Hosted by Robert Farley, Matthew Duss and Natalie Sambhi, Foreign Entanglements brings together people with contrasting views on America’s role in the world.
On Foreign Entanglements, Rob speaks with Andrew Erickson, editor of the new book Chinese Aerospace Power. Andrew and Rob discuss the long road to development of China’s new aircraft carrier, including the choices that the carrier represents and what it might portend for China’s military future. They then work through the implications of China’s development of anti-ship ballistic missiles and what it tells us about China’s military bureaucracy.
On Foreign Entanglements, Rob and Joshua discuss the tragic massacre of sixteen Afghan civilians by a US Army sergeant, and the public reaction in Afghanistan, before moving on to the implications of the massacre for the US election. Rob and Joshua then consider whether Afghanistan can become a modern state, and the regional implications of the impending American withdrawal. Plus: Instead of victory, should our goal be risk management?
On Foreign Entanglements, Matt and Meir discuss the real winners in Iran’s parliamentary elections, and how Ahmadinejad got in trouble with the country’s religious authorities. Could anything persuade the Supreme Leader to change course? Meir corrects assumptions about Iranian “apocalypticism,” and argues that Obama and Netanyahu are playing a good cop/bad cop routine. Finally, is a Middle East free of nuclear weapons an attainable goal?
On Foreign Entanglements, Rob and Justin discuss foreign policy and the 2012 presidential election. Rob and Justin start by critiquing a recent Foreign Policy article by Karl Rove and Ed Gillespie, then move on to a discussion of the role that foreign policy has played in the GOP primary. They then work through some implications of Barack Obama’s apology for the burning of Korans in Afghanistan. Justin bemoans the lack of seriousness in the GOP foreign policy establishment, while Rob pushes on to the Asia Pivot. Rob and Justin conclude with a discussion of maritime affairs and the rise of China.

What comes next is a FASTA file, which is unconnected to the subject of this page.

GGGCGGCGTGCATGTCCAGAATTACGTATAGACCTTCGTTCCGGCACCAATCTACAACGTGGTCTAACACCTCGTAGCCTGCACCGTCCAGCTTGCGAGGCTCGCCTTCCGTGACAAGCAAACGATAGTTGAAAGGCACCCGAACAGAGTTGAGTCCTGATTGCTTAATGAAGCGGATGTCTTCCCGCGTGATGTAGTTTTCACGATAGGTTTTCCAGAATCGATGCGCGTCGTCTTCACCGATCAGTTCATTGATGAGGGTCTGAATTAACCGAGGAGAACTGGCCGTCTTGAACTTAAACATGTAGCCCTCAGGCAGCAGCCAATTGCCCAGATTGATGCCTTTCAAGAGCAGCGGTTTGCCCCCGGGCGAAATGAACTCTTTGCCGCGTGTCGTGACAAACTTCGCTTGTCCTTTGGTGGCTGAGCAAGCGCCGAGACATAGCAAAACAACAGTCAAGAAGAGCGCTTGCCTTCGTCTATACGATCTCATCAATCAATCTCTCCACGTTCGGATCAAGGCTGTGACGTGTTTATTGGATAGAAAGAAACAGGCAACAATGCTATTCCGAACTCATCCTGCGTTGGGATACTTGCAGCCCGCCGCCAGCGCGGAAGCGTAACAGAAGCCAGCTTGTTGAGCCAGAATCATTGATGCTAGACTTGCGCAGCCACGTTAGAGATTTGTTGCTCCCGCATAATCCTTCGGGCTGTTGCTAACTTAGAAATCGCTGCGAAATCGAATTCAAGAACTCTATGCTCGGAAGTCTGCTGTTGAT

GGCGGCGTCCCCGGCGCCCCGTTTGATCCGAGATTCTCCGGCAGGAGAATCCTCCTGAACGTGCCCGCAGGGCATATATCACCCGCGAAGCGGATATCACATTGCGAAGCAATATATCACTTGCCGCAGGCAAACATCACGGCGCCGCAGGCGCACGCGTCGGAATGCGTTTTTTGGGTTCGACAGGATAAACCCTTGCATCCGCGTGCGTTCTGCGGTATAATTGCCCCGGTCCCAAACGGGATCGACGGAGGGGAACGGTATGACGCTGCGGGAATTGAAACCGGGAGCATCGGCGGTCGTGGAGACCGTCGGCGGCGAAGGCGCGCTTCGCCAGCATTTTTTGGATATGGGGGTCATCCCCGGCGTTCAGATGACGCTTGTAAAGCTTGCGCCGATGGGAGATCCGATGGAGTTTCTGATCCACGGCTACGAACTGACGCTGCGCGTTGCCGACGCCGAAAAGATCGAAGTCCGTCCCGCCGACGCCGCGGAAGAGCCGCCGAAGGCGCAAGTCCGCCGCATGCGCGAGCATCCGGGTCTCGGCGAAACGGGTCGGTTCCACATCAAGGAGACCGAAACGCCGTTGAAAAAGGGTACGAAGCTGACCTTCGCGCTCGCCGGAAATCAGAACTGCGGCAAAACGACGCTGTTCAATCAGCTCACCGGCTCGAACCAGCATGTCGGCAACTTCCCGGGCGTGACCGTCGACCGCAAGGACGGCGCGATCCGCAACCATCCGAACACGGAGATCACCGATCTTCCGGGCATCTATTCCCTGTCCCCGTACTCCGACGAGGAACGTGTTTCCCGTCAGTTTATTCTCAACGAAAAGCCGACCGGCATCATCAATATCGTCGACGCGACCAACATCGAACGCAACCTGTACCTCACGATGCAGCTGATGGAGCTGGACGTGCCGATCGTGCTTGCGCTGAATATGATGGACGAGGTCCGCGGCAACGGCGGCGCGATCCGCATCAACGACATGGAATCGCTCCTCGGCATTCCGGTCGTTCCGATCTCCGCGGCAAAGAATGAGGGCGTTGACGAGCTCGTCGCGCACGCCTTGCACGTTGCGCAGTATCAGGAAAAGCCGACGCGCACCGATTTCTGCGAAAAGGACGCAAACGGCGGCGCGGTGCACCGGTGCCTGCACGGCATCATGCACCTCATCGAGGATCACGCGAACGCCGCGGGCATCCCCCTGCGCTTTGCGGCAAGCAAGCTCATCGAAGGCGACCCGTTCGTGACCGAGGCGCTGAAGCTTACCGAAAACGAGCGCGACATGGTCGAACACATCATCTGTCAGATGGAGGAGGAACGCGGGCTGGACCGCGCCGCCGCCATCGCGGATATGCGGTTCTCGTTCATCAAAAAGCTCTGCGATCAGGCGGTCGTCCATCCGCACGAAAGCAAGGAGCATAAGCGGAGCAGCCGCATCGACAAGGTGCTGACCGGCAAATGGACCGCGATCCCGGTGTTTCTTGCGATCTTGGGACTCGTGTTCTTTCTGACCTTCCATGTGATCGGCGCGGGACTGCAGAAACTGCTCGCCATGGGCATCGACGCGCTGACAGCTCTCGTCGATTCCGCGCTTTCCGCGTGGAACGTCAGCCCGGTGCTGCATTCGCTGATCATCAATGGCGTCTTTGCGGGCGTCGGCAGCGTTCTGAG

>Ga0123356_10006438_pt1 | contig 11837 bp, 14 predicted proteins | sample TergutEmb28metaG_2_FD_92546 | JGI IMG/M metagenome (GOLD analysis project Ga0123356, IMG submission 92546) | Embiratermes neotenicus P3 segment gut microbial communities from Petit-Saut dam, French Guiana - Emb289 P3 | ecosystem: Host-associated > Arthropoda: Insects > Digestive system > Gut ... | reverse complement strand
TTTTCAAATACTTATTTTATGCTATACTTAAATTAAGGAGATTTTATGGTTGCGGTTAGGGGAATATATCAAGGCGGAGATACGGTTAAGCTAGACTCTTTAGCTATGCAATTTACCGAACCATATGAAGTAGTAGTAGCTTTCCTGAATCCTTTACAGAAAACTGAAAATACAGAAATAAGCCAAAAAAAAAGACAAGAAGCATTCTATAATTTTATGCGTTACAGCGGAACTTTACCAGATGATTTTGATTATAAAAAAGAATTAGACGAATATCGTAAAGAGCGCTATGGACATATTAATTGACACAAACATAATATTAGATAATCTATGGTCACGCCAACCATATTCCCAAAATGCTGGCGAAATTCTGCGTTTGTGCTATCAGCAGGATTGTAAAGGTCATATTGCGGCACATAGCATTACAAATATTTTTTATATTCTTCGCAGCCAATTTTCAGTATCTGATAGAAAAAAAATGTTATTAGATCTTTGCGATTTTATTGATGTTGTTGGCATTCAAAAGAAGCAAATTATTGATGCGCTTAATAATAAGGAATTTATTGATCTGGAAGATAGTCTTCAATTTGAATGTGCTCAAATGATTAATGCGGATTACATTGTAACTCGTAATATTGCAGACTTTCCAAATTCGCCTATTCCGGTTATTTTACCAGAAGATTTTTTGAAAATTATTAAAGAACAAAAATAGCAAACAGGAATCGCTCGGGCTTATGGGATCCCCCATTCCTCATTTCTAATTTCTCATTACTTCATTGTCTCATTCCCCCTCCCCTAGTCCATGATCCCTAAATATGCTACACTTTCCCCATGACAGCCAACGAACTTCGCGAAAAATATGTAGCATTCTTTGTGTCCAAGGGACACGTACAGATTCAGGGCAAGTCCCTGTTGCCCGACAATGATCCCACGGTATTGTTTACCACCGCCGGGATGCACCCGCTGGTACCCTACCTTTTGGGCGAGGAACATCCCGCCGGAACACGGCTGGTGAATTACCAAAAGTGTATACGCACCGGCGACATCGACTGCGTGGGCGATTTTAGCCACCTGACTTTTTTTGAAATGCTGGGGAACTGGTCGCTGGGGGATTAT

On Foreign Entanglements, Matt is joined by Helle to debate military action against Iran. Helle accuses Matt of attacking strawmen, while Matt argues that neocons have been hot for bombing Iran for a long time. They debate the tension between attacking Iran and supporting Iranian democracy, and whether hawks have a misplaced faith in the power of military solutions. Matt lays out his preferred policy: engagement, not appeasement.
On Foreign Entanglements, Rob and Mark Leon Goldberg discuss the latest events in Syria, and the repercussions of recent developments at the United Nations. They ponder the reasoning behind Russia’s commitment to Syria, on both military and diplomatic fronts. Mark and Rob then explore the expanding writ of the International Criminal Court—is it making authoritarian leaders more reluctant to give up power? Finally, they consider the parallels between Syria and Bahrain and the future of the Responsibility to Protect.
On Foreign Entanglements, Jamie makes the case for bombing Iran’s regime out of existence. Some key questions are considered: Do Iranians support their country’s nuclear program? Would Iranians favor an attack on their own country? Are Iranians pro-American? Matt concludes by arguing that Obama’s just not that into war with Iran.
On Foreign Entanglements, Rob and Heather talk about the tightening of sanctions on Iran, including the domestic repercussions in both countries. They also discuss the situation in Syria: Rob has doubts about airpower, and Heather and Rob work through some of the problems with the Responsibility to Protect. Plus, a mini-review of “Tinker, Tailor, Soldier, Spy.”
On Foreign Entanglements, Matt talks with Daveed Gartenstein-Ross about foreign policy in the State of the Union. Will America miss the boat on the Arab Spring? Is Obama’s triumphalism over Al Qaeda premature? Also, the simmering crisis in the Strait of Hormuz and Daveed’s foreign policy trends to watch over the next decade.
Rob and Matt introduce their new show, Foreign Entanglements, and ask for advice from the audience. They discuss the current status of US-Iranian-Israeli tensions, ponder whether Netanyahu is working for a Romney presidency, and give a brief requiem for Jon Huntsman’s presidential campaign in the course of debating whether the GOP primary lacks excitement.